“At the core of all this activity is what we call ‘tech intensity’,” Abu-Ltaif explained. “It is the ability of how quickly you can adopt latest technology and build your digital capabilities to harness that technology in entirely new ways – all for the betterment of our society. That is the commitment that we have always brought to this region. It explains our approach to education and lifelong learning; our call for digital transformation and the democratization of AI; and our efforts to support critical infrastructure with investments such as our cloud regions to serve the ambitions of the Middle East and Africa.”
To accommodate the mushrooming of transformation, Microsoft has urged stakeholders across the region to focus on skills shortages.
“We are always going to need trained professionals to design, build, test and deploy these technologies, and work alongside them” Abu-Ltaif said, ”but we do not have enough of these professionals to build the capacities we would like to see.”
Abu-Ltaif believes the fastest way to “reboot” economies that have suffered at the hands of the pandemic is to have workforces with rich technology skillsets. Microsoft has previously worked with the UAE’s AI Ministry on its AI Challenge Programme and supported the One Million Arab Coders initiative. The company has also replicated these efforts across the Middle East, including Africa to upskill youth in technology skills, from cloud to data science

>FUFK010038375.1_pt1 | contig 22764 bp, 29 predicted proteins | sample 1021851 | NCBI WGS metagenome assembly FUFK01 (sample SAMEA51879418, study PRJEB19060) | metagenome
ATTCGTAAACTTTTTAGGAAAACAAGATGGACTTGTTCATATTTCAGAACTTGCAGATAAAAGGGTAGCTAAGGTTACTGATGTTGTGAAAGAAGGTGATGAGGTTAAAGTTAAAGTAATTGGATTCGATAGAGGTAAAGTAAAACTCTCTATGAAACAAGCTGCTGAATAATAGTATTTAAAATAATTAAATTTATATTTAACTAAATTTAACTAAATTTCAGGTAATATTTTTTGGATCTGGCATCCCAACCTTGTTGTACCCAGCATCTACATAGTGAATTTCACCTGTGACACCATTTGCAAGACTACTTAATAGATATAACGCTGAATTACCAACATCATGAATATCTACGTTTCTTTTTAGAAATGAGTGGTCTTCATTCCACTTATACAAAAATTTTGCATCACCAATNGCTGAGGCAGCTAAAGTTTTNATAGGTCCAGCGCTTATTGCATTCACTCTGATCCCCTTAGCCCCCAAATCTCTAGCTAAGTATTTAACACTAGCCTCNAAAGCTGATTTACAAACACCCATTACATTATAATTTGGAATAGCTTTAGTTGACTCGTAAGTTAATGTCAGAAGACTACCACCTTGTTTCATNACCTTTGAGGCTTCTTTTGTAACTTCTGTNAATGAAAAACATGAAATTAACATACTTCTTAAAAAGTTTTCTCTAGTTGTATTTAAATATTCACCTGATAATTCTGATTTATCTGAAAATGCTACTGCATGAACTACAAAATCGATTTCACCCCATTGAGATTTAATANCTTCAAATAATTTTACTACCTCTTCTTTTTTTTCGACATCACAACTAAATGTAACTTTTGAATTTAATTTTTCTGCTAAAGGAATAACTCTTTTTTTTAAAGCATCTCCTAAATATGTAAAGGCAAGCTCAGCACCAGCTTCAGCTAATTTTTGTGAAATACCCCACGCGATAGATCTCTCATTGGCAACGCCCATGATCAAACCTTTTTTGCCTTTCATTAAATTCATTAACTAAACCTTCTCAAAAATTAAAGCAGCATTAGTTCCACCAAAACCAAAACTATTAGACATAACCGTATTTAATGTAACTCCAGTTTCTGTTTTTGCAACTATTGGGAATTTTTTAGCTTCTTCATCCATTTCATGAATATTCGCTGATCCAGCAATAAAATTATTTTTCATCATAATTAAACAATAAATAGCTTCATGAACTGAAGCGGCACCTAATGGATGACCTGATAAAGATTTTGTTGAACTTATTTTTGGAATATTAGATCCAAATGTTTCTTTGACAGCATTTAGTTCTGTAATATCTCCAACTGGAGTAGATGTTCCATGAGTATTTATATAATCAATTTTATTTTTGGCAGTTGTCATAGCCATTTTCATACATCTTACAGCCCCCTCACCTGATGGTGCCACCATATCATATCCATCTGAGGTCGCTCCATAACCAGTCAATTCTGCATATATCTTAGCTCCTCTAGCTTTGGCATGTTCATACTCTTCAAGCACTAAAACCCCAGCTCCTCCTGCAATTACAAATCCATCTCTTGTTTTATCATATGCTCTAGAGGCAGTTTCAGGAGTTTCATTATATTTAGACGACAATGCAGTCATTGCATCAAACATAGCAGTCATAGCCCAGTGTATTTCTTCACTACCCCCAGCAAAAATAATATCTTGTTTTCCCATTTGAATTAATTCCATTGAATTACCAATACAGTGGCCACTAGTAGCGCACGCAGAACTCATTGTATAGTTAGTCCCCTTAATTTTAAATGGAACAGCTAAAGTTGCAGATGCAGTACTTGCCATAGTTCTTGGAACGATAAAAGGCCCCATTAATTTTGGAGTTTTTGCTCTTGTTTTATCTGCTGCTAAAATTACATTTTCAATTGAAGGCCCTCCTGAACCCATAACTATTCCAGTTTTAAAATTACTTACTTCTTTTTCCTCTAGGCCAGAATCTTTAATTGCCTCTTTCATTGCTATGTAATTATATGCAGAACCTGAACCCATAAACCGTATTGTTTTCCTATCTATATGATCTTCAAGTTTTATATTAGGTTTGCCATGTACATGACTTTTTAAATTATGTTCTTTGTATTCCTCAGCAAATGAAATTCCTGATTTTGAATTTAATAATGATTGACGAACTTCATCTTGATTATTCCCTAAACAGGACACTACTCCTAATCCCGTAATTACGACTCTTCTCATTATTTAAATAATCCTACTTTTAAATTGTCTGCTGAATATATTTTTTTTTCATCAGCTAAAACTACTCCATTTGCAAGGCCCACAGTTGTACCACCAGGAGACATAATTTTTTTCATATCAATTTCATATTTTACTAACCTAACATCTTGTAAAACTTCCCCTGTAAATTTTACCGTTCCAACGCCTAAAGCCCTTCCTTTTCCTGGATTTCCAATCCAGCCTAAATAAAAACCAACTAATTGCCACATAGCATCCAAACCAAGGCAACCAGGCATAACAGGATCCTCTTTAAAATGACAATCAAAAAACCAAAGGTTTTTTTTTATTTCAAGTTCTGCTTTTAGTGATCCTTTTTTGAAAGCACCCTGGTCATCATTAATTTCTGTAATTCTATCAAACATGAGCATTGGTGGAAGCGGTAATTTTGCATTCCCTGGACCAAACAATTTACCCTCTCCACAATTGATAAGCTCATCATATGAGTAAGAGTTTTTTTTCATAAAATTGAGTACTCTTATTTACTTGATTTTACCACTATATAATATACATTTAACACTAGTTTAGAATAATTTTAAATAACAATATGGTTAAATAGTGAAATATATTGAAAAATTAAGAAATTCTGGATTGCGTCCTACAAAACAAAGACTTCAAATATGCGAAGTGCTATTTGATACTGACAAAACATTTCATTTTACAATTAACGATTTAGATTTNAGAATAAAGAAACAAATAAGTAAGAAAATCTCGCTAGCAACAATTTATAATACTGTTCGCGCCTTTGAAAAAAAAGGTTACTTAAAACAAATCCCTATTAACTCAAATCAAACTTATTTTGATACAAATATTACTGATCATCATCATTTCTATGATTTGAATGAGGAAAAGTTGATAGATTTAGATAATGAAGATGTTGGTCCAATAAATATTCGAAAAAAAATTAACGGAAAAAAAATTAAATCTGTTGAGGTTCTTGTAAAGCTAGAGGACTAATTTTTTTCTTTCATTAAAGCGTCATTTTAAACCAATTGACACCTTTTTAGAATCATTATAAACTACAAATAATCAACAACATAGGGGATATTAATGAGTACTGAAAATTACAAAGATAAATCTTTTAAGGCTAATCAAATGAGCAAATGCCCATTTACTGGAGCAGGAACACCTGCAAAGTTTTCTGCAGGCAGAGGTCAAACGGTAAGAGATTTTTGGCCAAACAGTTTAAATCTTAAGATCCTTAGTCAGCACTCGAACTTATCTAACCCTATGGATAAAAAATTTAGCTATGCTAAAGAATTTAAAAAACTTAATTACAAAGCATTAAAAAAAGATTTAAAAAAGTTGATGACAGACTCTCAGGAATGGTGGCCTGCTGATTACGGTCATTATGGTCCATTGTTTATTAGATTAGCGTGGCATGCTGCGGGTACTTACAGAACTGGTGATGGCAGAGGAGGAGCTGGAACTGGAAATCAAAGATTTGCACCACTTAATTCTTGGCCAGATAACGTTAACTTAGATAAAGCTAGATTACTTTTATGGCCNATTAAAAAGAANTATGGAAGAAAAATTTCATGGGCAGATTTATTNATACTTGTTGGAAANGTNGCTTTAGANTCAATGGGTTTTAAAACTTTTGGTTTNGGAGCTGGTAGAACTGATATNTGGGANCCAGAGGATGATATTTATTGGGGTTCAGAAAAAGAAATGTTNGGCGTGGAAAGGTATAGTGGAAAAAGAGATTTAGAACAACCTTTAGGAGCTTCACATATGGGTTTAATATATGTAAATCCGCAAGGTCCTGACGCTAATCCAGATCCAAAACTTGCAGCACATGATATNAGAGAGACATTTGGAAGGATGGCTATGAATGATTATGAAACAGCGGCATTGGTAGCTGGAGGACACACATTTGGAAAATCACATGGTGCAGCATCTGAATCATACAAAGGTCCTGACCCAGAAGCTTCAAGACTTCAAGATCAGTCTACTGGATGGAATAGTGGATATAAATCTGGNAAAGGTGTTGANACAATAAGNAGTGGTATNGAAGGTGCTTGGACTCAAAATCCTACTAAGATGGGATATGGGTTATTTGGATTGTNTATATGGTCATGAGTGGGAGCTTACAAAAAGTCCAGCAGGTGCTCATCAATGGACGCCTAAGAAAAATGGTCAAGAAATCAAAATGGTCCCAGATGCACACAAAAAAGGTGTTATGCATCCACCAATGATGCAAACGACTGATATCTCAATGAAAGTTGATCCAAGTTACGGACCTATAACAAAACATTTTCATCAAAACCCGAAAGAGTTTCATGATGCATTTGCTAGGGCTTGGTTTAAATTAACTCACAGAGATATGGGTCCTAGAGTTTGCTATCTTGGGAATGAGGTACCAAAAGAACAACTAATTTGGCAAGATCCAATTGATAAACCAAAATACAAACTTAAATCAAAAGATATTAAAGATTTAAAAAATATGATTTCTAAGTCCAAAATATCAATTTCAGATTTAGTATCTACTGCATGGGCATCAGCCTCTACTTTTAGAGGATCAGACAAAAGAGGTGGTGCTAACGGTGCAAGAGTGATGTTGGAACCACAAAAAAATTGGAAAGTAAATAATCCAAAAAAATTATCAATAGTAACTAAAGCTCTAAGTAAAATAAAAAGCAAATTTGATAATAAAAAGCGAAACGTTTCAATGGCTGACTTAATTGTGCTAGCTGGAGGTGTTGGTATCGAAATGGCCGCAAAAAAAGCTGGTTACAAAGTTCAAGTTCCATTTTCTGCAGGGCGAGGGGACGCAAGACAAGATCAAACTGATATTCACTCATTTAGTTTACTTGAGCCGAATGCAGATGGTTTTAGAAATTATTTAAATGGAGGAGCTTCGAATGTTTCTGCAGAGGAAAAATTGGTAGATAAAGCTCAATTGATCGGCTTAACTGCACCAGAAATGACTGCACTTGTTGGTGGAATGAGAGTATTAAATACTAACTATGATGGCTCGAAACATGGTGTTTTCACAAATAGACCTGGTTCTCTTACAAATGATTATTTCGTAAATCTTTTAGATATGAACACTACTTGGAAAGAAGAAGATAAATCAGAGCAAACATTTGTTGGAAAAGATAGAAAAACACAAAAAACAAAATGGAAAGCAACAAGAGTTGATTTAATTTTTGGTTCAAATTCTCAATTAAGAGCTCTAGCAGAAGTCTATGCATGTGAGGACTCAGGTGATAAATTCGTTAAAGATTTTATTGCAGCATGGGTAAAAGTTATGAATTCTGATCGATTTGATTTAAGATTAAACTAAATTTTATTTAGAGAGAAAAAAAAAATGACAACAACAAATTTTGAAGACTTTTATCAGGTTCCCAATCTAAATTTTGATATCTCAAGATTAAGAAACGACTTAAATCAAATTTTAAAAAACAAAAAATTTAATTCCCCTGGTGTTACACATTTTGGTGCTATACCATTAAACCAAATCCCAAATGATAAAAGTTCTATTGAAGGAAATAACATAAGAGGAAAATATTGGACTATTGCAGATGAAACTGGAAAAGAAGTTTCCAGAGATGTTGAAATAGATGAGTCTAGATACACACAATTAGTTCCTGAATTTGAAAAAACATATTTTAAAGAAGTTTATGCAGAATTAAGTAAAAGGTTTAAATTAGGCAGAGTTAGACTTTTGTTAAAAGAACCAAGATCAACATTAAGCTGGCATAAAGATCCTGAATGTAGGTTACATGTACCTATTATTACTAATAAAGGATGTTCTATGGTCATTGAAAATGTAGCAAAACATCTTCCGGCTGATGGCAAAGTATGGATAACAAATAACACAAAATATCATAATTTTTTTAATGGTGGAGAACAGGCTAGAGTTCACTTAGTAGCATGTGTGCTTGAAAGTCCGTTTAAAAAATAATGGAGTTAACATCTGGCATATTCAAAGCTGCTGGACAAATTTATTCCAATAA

“We entered into a strong partnership with the African Development Bank to upskill 50 million youth and create 25 million jobs in the continent,” he added.
Global regulators, governments, and environmental agencies the world over have noted the benefits that lockdowns have brought to the atmosphere. The UAE’s Ministry of Climate Change and Environment noted that since lockdowns began, nitrogen-dioxide emissions have been reduced by around 30% across the country.
According to Abu-Ltaif, Microsoft has awarded more than 34 grants in 12 countries across the Middle East and Africa to help with climate change, agriculture, biodiversity, and water projects. And in the UAE, the company launched the Microsoft Energy Core to contribute to environmental sustainability within the Energy Sector.
“Our goal is nothing less than sustainable societies everywhere,” he said. “Microsoft has long been committed to environmental sustainability. Since 2012, we have operated on a 100%-carbon-neutral model around the world. And by 2030, we aim to be carbon negative, with 100% of carbon-emitting electricity in our facilities shifting to renewables by 2025.”
Commenting on the general wave of accelerated digital transformation across MEA, Abu-Ltaif concluded that “Necessity has dialled up demand, leading governments and businesses to engage in rapid capacity building. But we have – in essence, not changed direction; we have merely begun to peddle faster. None of this should understate the courage and innovative spirit on display across the region and the world that has driven businesses of every scale and industry to adapt – with grace, and compassion – to a generation-defining moment.”